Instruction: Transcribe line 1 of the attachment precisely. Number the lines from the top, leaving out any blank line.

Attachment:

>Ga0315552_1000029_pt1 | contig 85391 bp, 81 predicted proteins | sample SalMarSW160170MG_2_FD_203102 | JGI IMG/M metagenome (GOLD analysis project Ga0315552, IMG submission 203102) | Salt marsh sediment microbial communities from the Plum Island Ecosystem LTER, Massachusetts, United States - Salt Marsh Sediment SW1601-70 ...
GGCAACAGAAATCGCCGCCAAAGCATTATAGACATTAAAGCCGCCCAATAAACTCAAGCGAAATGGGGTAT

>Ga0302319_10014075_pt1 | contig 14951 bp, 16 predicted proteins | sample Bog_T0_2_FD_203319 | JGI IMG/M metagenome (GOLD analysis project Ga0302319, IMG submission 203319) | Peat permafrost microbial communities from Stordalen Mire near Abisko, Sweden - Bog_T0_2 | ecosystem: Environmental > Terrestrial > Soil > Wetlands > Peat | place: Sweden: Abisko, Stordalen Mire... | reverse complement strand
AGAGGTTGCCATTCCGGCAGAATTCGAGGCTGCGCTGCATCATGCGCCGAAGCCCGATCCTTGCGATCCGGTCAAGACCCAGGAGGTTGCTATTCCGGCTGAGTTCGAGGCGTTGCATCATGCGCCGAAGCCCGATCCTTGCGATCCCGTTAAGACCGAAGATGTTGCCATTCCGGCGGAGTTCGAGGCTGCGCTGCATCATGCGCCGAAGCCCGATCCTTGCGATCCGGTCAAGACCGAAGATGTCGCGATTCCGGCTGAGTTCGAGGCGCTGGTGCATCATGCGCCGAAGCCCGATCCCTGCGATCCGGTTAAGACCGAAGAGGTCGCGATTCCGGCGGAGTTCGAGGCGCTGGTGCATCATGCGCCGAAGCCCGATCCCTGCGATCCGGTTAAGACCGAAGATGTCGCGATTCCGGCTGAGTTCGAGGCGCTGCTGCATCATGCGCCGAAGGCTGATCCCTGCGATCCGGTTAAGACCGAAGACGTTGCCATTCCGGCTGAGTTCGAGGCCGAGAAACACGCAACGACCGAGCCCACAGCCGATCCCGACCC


>Ga0315552_1000029_pt1 | contig 85391 bp, 81 predicted proteins | sample SalMarSW160170MG_2_FD_203102 | JGI IMG/M metagenome (GOLD analysis project Ga0315552, IMG submission 203102) | Salt marsh sediment microbial communities from the Plum Island Ecosystem LTER, Massachusetts, United States - Salt Marsh Sediment SW1601-70 ...